Marketing involves identifying trends and staying ahead of what an audience wants. These trends can be on the micro or macro level. If you’re a retailer, the micro level might include advertising your new Afterpay integration in your social media marketing to appeal to consumer convenience, for example.
On a macro level, it’s clear the vast majority of audiences are environmentally conscious and care about the sustainability of their products. This has been the case for a while now, and as such, consumers come across more sustainability-related brand messages than ever before.
In such a saturated content landscape, how consumers perceive each message makes all the difference in building trust. In April 2023, Google studied this exact perception on a sample audience to determine where brands are falling short and where they’re succeeding in connecting to their audience through sustainability.
The results highlighted three common mistakes to avoid in your sustainability messaging. Here they are:
Raising awareness triggers helplessness. Replace it with the smaller steps
Avoid reminding your audience of barriers to change, and the things that are outside of their capacity to adopt. If we consider environmental concern as an omnipresent force in consumer consciousness, they don’t want another reminder of what they can’t do to help. People know ways they can help, like avoiding plastic use and driving their cars, but if there are barriers to change, like affordability, this message becomes a negative reminder.
Sustainability educational social media posts can, instead of focusing on awareness, highlight easy-to-adopt and universally doable ways to make an impact. They could include your brand integrating sustainability into your products to empower people’s choices rather than exclaiming how their car trip to work is harmful.
You could bring light to the ways you as a business are taking action towards climate change. These don’t always have to be groundbreaking methods either, something as simple as highlighting your ‘Ride to Work’ day or choosing sustainability-focused suppliers are great. This translates onto your buyer’s choices. By choosing you, they’re making decisions they feel good about and developing loyalty to your brand.
Avoid the consequences of inaction and highlight progress
When it comes to spurring action, the realm of sustainability works differently from other causes. Conveying the severity of an issue is usually a reasonable step, however, when it comes to climate change, people become overwhelmed quickly, and it decreases motivation for action.
You can probably imagine, users will feel a little disheartened seeing dire images of landfill while scrolling their social feeds. Rather than depicting the damages of inaction, turn your focus to visible improvements. The small, but concrete actions that contribute positively has proven much more effective when marketing sustainability.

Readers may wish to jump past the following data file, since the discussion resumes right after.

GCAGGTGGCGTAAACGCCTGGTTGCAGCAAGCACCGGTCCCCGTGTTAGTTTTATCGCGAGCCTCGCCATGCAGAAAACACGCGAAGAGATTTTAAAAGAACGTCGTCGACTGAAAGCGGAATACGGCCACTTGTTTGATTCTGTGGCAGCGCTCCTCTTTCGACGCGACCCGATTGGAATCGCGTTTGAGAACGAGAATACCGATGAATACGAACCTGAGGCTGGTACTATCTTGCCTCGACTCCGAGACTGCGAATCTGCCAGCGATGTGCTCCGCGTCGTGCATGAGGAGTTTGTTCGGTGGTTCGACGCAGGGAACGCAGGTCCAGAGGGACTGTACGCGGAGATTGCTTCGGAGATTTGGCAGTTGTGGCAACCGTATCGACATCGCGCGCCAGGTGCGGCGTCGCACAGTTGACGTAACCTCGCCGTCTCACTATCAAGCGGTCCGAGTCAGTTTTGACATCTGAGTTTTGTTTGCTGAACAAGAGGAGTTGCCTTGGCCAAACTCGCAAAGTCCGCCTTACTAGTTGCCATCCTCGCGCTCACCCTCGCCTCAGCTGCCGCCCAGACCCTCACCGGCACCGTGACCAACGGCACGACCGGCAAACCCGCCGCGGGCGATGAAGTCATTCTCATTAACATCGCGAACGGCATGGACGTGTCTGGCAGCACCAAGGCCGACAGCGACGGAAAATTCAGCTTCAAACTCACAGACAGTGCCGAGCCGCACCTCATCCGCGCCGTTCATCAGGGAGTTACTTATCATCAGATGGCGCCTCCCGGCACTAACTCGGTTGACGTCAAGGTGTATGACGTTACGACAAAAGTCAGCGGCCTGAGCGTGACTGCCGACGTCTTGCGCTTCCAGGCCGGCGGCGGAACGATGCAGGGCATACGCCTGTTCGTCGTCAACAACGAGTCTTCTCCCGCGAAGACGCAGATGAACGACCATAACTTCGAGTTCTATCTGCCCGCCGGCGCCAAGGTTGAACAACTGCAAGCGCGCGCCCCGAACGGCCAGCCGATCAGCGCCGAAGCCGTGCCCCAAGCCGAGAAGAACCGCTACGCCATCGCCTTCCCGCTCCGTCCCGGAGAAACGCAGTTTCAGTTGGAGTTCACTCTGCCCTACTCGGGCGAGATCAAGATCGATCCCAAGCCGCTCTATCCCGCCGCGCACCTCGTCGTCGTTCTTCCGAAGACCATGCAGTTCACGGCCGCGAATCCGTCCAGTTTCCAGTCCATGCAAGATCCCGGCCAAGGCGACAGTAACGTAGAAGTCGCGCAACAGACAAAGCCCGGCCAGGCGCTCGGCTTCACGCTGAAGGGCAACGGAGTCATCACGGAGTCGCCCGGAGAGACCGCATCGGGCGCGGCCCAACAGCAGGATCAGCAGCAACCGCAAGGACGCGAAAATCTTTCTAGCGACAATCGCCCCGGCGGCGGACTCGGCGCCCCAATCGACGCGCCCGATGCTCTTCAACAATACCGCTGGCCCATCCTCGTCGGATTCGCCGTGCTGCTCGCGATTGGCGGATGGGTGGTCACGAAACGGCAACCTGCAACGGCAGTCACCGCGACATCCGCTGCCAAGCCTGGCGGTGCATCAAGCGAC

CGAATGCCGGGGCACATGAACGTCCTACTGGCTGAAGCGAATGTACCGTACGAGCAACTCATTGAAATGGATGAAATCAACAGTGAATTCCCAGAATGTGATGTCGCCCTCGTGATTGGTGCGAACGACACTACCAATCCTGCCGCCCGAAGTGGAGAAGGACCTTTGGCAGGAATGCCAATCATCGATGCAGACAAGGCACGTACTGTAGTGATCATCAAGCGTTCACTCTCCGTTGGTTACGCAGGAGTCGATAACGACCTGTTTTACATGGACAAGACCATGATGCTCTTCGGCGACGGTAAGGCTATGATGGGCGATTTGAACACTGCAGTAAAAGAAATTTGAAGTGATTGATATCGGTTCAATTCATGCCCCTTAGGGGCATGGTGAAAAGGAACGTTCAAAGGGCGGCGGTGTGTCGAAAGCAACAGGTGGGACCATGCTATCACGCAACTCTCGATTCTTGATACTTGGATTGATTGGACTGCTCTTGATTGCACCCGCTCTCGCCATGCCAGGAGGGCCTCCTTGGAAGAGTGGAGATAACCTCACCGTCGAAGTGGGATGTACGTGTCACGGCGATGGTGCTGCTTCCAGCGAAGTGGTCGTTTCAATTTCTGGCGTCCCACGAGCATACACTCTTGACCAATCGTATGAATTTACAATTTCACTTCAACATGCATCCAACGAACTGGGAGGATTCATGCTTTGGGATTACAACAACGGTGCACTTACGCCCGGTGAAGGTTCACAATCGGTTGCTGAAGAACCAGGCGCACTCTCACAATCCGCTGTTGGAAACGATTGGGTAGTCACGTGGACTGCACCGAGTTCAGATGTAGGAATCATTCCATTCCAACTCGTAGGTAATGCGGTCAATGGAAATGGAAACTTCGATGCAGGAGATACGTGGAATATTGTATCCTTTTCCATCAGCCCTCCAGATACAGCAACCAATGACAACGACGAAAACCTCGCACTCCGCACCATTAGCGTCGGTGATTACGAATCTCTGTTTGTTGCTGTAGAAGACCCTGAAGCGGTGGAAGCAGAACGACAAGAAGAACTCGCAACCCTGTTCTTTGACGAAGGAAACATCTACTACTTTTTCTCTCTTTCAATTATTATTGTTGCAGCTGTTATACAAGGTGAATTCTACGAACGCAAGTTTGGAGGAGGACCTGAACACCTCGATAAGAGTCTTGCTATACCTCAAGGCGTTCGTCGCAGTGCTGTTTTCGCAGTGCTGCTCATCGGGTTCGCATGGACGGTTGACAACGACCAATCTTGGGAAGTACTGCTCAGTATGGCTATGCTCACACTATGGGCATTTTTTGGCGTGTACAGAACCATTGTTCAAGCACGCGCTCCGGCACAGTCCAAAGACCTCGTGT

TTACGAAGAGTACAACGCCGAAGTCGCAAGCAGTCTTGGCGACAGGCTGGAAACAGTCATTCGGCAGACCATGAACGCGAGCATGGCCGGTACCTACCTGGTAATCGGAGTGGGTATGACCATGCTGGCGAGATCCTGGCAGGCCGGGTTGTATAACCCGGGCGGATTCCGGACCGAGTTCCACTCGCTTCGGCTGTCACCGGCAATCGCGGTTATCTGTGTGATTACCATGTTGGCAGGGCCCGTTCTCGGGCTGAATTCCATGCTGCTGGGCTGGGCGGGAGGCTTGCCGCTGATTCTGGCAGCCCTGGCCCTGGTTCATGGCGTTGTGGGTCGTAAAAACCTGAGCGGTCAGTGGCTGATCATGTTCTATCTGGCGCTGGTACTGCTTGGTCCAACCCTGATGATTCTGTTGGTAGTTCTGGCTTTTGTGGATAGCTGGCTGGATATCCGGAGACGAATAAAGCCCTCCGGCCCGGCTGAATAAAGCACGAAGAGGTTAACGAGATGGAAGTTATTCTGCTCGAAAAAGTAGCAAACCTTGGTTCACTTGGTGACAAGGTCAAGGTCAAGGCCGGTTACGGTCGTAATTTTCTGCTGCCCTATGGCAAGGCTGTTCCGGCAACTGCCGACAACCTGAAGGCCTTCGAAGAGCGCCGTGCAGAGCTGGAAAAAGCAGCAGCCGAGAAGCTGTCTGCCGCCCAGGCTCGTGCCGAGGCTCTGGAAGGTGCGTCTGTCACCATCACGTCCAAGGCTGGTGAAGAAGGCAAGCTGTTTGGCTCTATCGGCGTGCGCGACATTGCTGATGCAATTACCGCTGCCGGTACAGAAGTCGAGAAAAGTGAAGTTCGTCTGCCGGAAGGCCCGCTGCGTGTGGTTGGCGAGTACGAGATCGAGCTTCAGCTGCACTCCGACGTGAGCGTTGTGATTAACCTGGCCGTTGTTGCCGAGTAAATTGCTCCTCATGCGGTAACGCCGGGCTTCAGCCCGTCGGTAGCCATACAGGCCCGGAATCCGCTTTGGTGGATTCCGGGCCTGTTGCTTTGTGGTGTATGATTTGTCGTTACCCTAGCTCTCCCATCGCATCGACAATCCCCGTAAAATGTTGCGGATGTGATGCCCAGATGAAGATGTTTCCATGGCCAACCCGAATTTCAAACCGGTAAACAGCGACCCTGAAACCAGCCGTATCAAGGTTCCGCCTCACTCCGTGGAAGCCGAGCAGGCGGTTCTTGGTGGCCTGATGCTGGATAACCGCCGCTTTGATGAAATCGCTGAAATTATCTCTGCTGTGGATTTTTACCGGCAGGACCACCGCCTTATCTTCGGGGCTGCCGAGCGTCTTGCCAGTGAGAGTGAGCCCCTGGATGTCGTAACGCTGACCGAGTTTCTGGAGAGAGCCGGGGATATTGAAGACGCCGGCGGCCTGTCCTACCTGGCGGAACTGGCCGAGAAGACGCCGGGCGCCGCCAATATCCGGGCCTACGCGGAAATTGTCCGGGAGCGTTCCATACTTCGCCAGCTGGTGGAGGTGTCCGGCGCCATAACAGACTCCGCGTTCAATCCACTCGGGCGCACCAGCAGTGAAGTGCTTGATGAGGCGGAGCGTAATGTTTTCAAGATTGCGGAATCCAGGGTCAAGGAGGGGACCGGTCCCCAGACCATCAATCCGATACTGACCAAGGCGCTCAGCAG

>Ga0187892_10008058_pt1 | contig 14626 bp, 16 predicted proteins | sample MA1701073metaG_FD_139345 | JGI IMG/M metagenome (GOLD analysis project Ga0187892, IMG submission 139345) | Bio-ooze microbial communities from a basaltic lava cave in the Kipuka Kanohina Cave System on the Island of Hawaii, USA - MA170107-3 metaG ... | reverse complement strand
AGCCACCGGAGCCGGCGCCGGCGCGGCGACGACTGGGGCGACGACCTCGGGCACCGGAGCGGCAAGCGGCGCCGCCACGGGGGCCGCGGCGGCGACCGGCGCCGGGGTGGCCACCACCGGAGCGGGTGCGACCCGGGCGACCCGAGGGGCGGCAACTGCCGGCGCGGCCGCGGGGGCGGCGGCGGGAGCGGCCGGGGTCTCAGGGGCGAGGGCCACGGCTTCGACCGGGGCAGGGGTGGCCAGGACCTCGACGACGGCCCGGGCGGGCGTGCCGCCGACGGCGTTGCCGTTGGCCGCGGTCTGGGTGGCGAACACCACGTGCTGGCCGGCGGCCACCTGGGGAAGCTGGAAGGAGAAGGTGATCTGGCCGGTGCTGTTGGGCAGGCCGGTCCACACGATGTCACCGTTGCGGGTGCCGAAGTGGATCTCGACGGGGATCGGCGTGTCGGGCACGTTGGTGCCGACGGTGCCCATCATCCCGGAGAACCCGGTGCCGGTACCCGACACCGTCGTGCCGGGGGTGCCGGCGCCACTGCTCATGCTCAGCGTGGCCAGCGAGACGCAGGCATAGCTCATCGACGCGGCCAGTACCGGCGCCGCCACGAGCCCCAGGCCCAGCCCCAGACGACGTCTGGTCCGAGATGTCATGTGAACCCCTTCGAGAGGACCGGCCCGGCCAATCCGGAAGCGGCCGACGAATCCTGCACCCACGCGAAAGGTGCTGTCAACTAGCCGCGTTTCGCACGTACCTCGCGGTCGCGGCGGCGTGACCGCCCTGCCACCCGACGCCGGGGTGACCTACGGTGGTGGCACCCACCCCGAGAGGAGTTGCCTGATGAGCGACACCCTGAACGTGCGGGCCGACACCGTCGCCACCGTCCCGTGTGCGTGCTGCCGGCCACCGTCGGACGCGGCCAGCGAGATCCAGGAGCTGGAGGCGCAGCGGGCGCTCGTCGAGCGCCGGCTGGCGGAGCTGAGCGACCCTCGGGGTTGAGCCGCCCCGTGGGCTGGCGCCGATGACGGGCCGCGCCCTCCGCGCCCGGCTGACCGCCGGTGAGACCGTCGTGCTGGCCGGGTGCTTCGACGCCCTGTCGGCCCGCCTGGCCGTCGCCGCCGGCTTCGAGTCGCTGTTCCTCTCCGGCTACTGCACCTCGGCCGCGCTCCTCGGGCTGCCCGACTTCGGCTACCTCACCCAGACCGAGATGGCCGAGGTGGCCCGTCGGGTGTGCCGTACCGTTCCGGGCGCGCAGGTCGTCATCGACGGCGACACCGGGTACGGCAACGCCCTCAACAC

You could try a before and after carousel of your team improving your recycling routine, or a time-lapse video of replacing your light bulbs with LED ones for better energy efficiency. These promote activities that can lead to positive changes in a wider audience while building credibility for your brand.
Use facts for sustainability and steer away from overstating activities
Purpose-driven advertising often comes with scepticism. For a goal as widely-desired as sustainability, it’s easy for readers to see sustainability social media posts as a check-box, or worse, if brands tell their customers what to do, it’s likely to hurt brand credibility.
Reporting hard metrics can help you avoid exaggerating and overstating your sustainability efforts. Couple this with a gentler approach and remove the do-gooding tone in your copy. This should position you as a true advocate, or at the very least, might encourage those who care to dig in a little deeper and research your brand for themselves.
Social media sustainability messaging is all about connecting to the values of your audience while unearthing information that can help them understand your efforts and offerings. For clothing brands, this might mean promoting the sustainability of your products or showcasing energy-star-certified clothes.
Businesses have a powerful position to advocate for change. But for change to be effective, you need to stand out in the noise of sustainability marketing. Focusing on easy-to-adopt change, improvements and hard facts will heighten the chance of your audience connecting with your brand, believing that they, too, have the power to contribute to good by being loyal to you.